Excellence in research, teaching and employability of our students
We are one of the world’s top archaeology departments with an outstanding reputation for excellence in research, teaching and employability of our students. Within the UK, Durham Archaeology was ranked first by the Guardian University Guide 2018. The most recent Research Excellent Framework (REF2014) ranked the Department second by grade point average, and first for research intensity.
Globally, the 2017 QS World University Rankings list Durham as one of the top four archaeology departments. Our work spans the humanities, sciences and professional practice, extends geographically from East Asia to the UK, and chronologically from the Palaeolithic to the present.
Our vision is to build upon our strengths as a world-class research department. In doing so, we will maintain a strategic and opportunistic orientation, whilst remaining ethical, authentic and sincere. We will offer broad thematic, chronological and geographical coverage, with world-class fieldwork projects, scientific expertise and a laboratory and commercial infrastructure to match.
We will be an outward-looking community – collaborating strategically with a worldwide network of scholars, institutions and heritage agencies. Our archaeological and interdisciplinary research will help tackle some of the ‘Global Challenges’ facing the world. It will also create demonstrable societal and economic impacts.
We will deliver excellent teaching and learning to talented students at undergraduate and postgraduate levels, led by our research strengths and informed by the needs of our stakeholders. Our teaching will also reflect archaeology’s interdisciplinary associations with a wide range of subjects (from the bio-, geo- and material-sciences to history, anthropology and visual culture).
Durham Archaeology is ranked first in the UK and fourth in the world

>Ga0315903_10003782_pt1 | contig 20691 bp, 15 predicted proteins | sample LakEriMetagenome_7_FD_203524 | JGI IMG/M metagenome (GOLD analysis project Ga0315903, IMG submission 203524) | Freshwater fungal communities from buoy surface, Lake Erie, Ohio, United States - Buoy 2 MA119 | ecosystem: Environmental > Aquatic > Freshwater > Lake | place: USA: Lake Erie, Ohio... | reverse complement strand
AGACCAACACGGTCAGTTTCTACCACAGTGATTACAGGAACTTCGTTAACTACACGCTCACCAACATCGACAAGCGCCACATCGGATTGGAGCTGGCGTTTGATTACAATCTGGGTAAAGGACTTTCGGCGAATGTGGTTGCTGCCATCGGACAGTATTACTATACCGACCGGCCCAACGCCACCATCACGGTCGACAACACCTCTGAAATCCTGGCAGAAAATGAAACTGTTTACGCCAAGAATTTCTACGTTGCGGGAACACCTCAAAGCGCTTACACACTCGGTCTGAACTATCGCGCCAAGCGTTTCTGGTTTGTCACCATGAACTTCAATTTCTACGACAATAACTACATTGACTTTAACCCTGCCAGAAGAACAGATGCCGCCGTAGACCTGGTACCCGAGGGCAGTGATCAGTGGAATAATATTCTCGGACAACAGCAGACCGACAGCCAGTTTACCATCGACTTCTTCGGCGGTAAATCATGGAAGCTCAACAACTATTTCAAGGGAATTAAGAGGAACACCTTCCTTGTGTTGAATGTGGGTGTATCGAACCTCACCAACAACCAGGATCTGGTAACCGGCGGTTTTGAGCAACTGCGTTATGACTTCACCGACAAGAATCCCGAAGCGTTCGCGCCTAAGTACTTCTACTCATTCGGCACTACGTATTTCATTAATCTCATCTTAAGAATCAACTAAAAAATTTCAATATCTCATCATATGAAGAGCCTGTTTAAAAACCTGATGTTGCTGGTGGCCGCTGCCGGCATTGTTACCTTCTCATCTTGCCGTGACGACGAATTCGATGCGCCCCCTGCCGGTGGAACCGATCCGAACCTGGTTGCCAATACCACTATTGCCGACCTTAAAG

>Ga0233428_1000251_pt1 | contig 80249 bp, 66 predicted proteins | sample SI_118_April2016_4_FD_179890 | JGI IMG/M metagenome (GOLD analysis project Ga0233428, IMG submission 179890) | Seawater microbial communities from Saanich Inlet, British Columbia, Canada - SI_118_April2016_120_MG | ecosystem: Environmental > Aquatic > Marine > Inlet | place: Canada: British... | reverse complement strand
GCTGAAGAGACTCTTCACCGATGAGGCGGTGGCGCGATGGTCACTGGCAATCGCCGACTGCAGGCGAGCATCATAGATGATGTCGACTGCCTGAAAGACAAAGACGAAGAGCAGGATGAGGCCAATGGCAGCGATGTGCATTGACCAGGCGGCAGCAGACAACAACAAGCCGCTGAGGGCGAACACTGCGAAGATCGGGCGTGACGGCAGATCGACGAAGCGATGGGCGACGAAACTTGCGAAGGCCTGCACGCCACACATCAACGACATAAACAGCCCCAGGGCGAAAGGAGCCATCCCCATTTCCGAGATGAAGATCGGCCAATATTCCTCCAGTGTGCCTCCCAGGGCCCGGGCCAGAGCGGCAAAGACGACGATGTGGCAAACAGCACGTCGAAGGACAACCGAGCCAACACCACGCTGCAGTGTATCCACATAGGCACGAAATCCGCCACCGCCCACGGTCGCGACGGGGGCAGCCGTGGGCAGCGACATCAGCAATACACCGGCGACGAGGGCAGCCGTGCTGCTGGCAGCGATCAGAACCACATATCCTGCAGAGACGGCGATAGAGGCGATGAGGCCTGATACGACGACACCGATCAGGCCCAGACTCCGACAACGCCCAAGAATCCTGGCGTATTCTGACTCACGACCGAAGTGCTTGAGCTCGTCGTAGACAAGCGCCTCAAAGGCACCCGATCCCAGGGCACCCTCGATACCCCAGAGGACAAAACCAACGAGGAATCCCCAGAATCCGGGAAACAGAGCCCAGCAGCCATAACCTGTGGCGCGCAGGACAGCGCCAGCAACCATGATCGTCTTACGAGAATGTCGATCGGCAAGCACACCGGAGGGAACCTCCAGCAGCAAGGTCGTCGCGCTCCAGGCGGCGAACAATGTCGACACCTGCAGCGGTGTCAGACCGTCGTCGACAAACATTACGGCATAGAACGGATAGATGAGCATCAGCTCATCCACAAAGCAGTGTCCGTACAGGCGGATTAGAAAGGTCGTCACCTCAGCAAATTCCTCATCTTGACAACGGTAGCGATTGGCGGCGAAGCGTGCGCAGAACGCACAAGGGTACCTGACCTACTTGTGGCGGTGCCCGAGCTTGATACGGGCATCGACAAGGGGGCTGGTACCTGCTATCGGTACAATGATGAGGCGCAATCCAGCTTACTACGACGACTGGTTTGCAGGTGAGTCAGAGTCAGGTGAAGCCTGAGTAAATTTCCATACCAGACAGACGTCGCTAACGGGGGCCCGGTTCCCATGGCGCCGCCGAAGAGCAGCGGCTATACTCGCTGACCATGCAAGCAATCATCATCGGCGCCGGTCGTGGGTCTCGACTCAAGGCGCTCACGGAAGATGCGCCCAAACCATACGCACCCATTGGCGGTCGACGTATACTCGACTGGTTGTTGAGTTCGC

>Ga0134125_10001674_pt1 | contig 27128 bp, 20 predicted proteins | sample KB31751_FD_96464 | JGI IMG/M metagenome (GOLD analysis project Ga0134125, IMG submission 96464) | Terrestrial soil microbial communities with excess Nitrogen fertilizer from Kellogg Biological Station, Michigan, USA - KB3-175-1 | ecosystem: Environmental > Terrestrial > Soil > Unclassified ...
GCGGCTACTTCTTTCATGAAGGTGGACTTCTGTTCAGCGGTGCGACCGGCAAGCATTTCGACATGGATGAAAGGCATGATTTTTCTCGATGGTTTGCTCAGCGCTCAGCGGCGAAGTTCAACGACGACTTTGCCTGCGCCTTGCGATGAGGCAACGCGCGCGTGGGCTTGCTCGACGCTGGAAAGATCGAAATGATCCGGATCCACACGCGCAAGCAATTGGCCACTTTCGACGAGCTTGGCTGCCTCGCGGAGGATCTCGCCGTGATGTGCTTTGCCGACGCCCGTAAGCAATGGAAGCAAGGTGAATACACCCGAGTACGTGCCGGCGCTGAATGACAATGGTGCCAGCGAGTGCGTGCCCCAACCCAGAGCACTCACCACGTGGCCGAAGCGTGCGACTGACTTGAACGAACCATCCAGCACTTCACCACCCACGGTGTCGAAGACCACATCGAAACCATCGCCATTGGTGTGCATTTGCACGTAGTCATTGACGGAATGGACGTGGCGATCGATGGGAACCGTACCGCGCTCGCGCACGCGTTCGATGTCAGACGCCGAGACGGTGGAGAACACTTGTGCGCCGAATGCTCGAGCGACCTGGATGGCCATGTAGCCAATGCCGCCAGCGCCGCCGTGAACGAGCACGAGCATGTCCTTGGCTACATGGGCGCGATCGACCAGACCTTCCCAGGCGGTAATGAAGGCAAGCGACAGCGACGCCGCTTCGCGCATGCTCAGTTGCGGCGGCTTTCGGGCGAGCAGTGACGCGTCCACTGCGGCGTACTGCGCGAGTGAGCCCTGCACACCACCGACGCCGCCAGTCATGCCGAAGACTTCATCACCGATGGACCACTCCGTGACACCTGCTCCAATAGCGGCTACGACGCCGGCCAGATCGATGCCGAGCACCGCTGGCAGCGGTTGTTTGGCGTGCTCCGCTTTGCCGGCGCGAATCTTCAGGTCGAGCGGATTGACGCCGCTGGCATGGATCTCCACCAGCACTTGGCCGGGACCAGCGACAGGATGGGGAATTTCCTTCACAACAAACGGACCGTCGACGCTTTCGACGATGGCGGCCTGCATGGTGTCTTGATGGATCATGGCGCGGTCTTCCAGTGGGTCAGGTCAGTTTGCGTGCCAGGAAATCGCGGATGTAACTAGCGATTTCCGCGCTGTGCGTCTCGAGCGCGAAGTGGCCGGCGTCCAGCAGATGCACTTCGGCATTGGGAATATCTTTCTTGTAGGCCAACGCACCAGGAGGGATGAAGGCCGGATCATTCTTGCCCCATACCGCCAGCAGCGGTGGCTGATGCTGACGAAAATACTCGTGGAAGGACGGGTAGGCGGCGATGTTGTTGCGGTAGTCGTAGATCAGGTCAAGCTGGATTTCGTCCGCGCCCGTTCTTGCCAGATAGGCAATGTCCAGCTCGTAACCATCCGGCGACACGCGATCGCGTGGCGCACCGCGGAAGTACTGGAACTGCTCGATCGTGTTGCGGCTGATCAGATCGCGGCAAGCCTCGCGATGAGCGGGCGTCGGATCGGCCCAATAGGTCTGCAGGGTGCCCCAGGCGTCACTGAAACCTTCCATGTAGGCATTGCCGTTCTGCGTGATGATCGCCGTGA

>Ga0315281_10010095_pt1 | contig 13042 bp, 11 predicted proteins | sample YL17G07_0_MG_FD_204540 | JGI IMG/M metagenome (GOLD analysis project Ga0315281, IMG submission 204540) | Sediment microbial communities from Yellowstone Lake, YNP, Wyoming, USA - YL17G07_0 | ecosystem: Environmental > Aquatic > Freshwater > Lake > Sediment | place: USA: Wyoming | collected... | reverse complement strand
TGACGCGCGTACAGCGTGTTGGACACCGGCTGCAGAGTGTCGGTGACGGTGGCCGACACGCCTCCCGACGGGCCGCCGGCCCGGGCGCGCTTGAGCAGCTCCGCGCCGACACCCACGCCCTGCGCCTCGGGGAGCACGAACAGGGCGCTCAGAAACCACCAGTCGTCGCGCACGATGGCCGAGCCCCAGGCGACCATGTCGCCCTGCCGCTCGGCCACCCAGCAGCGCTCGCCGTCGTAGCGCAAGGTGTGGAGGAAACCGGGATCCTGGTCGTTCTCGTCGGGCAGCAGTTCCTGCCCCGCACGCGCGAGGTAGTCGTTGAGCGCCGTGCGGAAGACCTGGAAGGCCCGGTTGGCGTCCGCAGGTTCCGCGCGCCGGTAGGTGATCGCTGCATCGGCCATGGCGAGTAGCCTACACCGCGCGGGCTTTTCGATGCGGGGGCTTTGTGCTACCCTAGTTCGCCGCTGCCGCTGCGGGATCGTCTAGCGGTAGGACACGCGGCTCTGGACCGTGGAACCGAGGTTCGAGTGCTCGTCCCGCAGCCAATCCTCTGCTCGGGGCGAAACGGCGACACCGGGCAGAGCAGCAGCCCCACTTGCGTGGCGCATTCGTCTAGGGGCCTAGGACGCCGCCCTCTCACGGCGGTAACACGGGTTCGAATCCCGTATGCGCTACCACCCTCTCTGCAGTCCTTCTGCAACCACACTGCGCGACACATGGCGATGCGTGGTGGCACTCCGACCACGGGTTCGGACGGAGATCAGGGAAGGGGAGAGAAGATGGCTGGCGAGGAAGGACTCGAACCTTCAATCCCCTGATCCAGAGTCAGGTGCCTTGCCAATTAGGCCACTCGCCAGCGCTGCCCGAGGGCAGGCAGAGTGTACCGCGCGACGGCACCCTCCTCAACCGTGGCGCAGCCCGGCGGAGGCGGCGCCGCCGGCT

Guardian University Guide 2018, QS World University Rankings 2017
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Our research is characterised by peaks of excellence, notably in: bioarchaeology; prehistoric Eurasia; landscapes of complex societies; religion, ritual, belief and place; and artefact studies. We undertake research in the field, laboratory and library, using established and cutting-edge techniques (ranging from isotope and DNA analysis to meta-analysis of large and increasingly digital datasets), in order to re-think major narratives of past social relations and cultures.
We work across the full time-span of archaeology (from the Palaeolithic to modern and contemporary periods), and within a coherent geographical range (from South Asia to the Mediterranean and the British Isles). Our archaeological and interdisciplinary research is helping tackle some of the ‘Global Challenges’ facing the world (e.g. environmental change and natural disasters, increasing ethnicity in the western world, migration of people and animals, challenges to health and well-being, social inequalities, misunderstandings of world religions, and damage to the integrity of the world’s heritage in conflict zones).
We contribute significantly to Durham University’s Institute of Medieval and Early Modern Studies and to Durham’s Centre for the Study of the Ancient Mediterranean and Near East. Our research is also creating demonstrable societal and economic impacts, both in the UK and around the world.
We are currently undertaking research at three World Heritage Sites. In 2017, we fielded the first UK team to excavate inside the walls of the Forbidden City in Beijing, China, working alongside colleagues from the prestigious Palace Museum. At Lumbini, Nepal - the birthplace of the Buddha - our work is enhancing management and conservation practices utilised at this sacred site.
And in Durham, our interdisciplinary studies are shedding new light on the mystery surrounding the last resting place of Scottish soldiers who died after being captured and imprisoned in Durham Cathedral and Castle during the 17th Century civil wars.
We have a range of cutting-edge scientific laboratories, all housed within our Department’s building, specializing in DNA, isotopes, microscopy/geoarchaeology, informatics, human bones, artefact conservation, materials science, and thermoluminescence. We also have excellent photographic facilities.
Our commercial unit, Archaeological Services Durham University, contributes to our research fieldwork, while providing archaeological and heritage services to the development industry. We also work closely with staff in Durham University’s Oriental Museum and Museum of Archaeology, which house some outstanding archaeological collections, including Chinese ceramics and Middle and Near Eastern antiquities.
We currently employ 30 full-time academic members of staff (ranging from full Professors through to Associate and Assistant Professors). We have two Emeritus Professors. In addition, we employ about 20 Teaching Fellows, Research Fellows and Research Associates, a team of administrative and technical staff, and around 30 professional staff within Archaeological Services.